"I changed first...so can other men"

Volunteer

"One day, when I returned from work, Ms. Glenda and Mr. Martin from Pro-Familia were at my house. I heard what the volunteering was about, regarding the education of the men in the community, how to teach how to stop machismo, to be less violent, how to give the talks and visit the clients. They also talked about the contraceptive methods, medicines and many things that would change people's lives. The proposal seemed important to me and I accepted, since I like to work for my people," recalls José. 

In 2008, the Asociación Demográfica Salvadoreña (Pro-Familia) developed a project focusing on sexual and reproductive health and the active participation of men in rural areas. It concentrated specifically on the integration of male participation in sexual and reproductive healthcare. Since 2014, the project has been integrated into the Community-Based Programme as part of the provision of healthcare for rural men. 

"When I gave the talks on masculinities, they questioned me: 'Why can't you scream at home, if you're the man?' Or 'who do you think you are to say those things?', questions that I also asked myself once", says José. "Thanks to the training I have had and the support of the Pro-Familia staff, I have managed to learn and clarify my doubts. I take care of my own health, I share the responsibilities at home, I take care of my two-year-old son – before volunteering, I thought it was a woman’s job, I didn't do that." 

Ensuring access to information and contraception  

Educational activities in sexual and reproductive health remain a challenge, but Pro-Familia is committed to delivering their strategy. The role of the health promoter is to advocate – with other men – the use of contraception, counselling couples, and providing supplies (especially condoms) and medicines.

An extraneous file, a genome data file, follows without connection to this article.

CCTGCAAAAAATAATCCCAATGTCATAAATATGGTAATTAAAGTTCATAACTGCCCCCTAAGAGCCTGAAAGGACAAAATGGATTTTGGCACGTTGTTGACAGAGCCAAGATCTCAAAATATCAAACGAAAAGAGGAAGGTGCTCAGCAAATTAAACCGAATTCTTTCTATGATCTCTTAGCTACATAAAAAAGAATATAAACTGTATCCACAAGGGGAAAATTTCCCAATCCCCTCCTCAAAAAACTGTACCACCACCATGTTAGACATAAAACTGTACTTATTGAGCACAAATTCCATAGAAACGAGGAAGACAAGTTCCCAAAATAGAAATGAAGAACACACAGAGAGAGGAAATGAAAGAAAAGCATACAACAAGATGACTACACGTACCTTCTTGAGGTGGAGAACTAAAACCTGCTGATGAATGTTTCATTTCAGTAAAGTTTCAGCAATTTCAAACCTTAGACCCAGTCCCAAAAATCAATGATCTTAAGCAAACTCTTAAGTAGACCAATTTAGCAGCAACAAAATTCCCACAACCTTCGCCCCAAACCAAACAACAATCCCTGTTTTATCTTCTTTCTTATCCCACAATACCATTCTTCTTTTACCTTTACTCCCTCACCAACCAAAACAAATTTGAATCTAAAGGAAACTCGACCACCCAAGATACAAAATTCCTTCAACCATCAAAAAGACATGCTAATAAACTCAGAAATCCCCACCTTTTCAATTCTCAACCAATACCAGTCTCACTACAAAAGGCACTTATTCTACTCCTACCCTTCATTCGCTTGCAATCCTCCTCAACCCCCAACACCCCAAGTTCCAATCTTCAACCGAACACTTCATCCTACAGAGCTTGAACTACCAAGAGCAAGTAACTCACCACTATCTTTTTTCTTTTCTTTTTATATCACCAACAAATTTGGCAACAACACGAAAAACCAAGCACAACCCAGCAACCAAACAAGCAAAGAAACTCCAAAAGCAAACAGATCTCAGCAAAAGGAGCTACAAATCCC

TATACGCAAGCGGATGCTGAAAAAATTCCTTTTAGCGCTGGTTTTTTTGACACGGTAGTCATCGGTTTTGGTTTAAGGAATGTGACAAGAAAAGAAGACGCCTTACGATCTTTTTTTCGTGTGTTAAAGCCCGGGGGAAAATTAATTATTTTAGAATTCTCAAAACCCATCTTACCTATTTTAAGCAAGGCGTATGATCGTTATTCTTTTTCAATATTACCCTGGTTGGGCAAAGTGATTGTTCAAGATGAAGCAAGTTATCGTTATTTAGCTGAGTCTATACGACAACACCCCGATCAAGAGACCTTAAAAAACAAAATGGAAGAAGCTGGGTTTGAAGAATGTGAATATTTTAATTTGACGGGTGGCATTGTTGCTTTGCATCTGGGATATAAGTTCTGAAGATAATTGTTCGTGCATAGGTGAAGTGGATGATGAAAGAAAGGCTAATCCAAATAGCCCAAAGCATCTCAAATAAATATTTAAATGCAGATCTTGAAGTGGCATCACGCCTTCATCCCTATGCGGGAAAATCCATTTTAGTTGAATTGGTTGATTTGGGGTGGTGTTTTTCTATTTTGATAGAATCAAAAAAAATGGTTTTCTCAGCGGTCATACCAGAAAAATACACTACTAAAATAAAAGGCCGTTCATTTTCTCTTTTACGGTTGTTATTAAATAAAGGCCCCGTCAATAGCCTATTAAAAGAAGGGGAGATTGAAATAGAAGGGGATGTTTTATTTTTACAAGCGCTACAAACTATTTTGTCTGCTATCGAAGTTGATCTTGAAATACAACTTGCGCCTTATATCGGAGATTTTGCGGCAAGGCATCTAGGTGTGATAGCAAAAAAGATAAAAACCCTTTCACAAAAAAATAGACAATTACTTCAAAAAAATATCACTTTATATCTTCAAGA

"I like the communication I have with the Pro-Familia staff, and the training reinforcements – they should keep it that way, because it's the way to learn and do things better in the community," he says. 

"The change begins with oneself and then transmits it to others. I gather men in talks, make visits to their homes, give guidance on prevention of sexually- transmitted infections, on family planning, and how not to be violent", says José. "Older adult men are more difficult to change." 

Volunteers
José with Lidia, another volunteer.

Increasing contraceptive use among men  

José has seen the positive change among men in his community and those small achievements encourage him to keep going.

"When men ask me about violence and condom use, I feel encouraged. For example: a co-worker uses a condom and confidently tells me that he does it because he learned from the talks he received, that motivates me to continue guiding towards new masculinities." 

The Community-Based Program has a special fund for clients who are referred by promoters for a voluntary surgical contraception (VSC) procedure, so the service is free of charge for clients. In this regard, José is aware that there is still work to be done: "The issue of vasectomy is difficult with men in the community, the challenges continue." 

"In the community, young people 'get to live together' [marital union] at an early age. Maybe I cannot change that, but I can help them to be better people, to respect each other. Just as I changed, so can other men," says José.